The Senate Armed Services Committee heard testimony this week on the health of America’s defense industrial base. It’s clear it needs a boost.
The Senate Armed Services Committee met earlier this week to discuss the United States’ defensive industry and its manufacturing capabilities, with Chairman Jack Reed (D-R.I.) noting that “urgency around this issue has never been clearer.”
It’s been evident for years that the United States needed to shore up its defense industrial base. Back in 2013, the Alliance for American Manufacturing partnered with Brigadier Gen. John Adams, U.S. Army (Ret.) on the report Remaking American Security, which found that U.S. national security “is threatened by our military’s growing and dangerous reliance on foreign nations for the raw materials, parts, and finished products needed to defend the American people.”
But the issue has only become more pressing in the ensuing years. Shortages of critical personal protective equipment (PPE) and other medical supplies during the COVID-19 pandemic exposed how vulnerable the United States had become. The ongoing global supply chain crisis continues to drive home the need to reshore production.
And then, of course, there is Russia’s unjustified invasion of Ukraine. If the United States and its allies are going to continue to be an arsenal of democracy, supplying Ukraine with the tools needed to combat Vladimir Putin’s illegal and immoral invasion, America is going to have to step up — and bring back — its manufacturing capabilities.
“It is clear that we need to protect our domestic supply of critical components, such as microelectronics, that may be interrupted in times of emergency,” Reed said, adding: “We have, I think, neglected our industrial base; we assumed it would always be there and we’re now discovering it’s not quite there because of many other factors.”
Reed noted that the United States has long led when it comes to inventing much of the technology used in our defense. But, if we do not shore up manufacturing capabilities, we risk losing a critical advantage.
“The United States’ industrial base is core to our national security. America’s capacity for technological innovation and manufacturing has ensured that our military is the finest in the world, with benefits well beyond the military sphere,” Reed said. “This industrial advantage, however, is not a given.”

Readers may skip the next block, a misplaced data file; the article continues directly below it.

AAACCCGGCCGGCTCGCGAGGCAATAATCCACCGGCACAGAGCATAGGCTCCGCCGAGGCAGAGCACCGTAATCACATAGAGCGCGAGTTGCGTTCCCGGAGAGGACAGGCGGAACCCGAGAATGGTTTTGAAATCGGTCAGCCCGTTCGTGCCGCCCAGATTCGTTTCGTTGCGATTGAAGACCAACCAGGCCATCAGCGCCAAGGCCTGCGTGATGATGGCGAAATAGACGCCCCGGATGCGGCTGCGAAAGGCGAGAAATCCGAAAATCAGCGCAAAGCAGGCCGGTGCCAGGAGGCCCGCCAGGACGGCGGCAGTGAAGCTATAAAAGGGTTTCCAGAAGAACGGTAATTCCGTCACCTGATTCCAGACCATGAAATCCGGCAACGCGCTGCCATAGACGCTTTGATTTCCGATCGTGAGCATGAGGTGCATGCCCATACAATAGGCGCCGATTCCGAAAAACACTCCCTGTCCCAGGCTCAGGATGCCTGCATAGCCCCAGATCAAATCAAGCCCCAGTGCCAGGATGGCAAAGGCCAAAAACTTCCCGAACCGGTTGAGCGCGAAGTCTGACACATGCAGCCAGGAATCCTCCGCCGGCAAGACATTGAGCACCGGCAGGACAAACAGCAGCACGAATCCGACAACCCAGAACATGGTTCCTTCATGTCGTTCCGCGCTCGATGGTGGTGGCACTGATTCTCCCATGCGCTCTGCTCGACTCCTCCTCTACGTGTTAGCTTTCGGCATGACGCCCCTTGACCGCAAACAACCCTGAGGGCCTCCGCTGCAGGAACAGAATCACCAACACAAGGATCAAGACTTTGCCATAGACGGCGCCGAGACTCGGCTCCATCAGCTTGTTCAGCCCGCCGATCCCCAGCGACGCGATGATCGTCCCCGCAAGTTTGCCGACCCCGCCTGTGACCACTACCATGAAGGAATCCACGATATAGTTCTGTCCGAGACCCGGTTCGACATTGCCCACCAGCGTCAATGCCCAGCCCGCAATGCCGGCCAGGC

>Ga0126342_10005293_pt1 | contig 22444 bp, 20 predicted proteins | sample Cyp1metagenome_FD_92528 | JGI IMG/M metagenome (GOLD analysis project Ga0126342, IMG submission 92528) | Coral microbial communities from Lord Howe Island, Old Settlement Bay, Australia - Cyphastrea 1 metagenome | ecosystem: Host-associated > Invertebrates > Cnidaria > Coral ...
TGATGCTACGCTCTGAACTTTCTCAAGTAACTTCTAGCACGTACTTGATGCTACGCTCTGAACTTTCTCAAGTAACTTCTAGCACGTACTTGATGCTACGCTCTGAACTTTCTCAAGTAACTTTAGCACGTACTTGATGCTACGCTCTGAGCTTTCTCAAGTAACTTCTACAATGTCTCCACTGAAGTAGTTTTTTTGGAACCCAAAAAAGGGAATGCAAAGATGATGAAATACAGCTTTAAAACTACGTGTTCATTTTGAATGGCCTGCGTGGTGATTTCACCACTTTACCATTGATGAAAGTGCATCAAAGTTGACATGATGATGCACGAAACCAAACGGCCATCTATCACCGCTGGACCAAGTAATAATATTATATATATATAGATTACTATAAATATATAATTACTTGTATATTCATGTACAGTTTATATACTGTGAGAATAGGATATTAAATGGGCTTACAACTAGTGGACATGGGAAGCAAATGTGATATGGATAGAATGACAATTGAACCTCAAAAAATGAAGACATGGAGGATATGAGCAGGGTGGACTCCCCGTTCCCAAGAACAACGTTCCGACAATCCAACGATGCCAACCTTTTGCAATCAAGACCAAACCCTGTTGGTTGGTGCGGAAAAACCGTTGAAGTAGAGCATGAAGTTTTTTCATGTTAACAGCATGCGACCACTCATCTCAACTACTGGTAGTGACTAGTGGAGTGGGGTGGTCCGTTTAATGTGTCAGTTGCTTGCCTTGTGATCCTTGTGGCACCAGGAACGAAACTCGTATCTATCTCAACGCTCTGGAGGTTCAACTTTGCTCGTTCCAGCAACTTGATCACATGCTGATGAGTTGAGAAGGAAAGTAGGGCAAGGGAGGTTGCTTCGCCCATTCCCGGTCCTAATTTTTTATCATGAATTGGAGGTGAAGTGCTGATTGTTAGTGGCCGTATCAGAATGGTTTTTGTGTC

Sen. Mark Kelly (D-Ariz.) highlighted the importance of the technology behind semiconductors — and how the United States has fallen behind on the ways to move our country’s innovative spirit forward.
“Semiconductor manufacturing capacity has dropped in the US from about 40% in the 1990s to 13% today,” Kelly said. “While China is investing heavily to try and dominate this industry, we also have the added complexity in repatriating or bringing back Taiwan and what that would mean to semiconductor capacity.”
In recent months, there’s been some good news on the semiconductor front – Intel is building two new chip plants in Arizona, and new projects in Ohio and North Carolina should alleviate some of the problem. But that will take time, as it can take up to five years to bring a semiconductor plant online.
But in developing a solution, Ellen Lord, the former Under Secretary of Defense for Acquisition and Sustainment, stressed the need for the United States to shore up all the links in its semiconductor supply chain, offering this advice to the assembled legislators:
“The global semiconductor shortage has enormous ramifications for the Department of Defense, because almost everything produced uses them. First, we have to make sure that our systems are secure –in other words, that they’re not calling China or somewhere else with information. The real challenge here is that most of the intellectual property for these semiconductors actually originates in the U.S…. We have offshored over time to the point where we are no longer in control of those supply chains. Even the most fundamental, lower-level items, such as the rare earth elements, we can get them out of the ground, but to date they’re very dirty processes to make them usable, and they go in not only semiconductors but also other things.”
David J. Berteau, President and Chief Executive Officer Professional Services Council, noted the urgency of addressing these issues, especially given China’s ambitions.
“It takes us three years to do what China can in three days in terms of deciding, resourcing, and getting started on things that need to be done,” Berteau said.
To watch Tuesday’s hearing in its entirety, click here.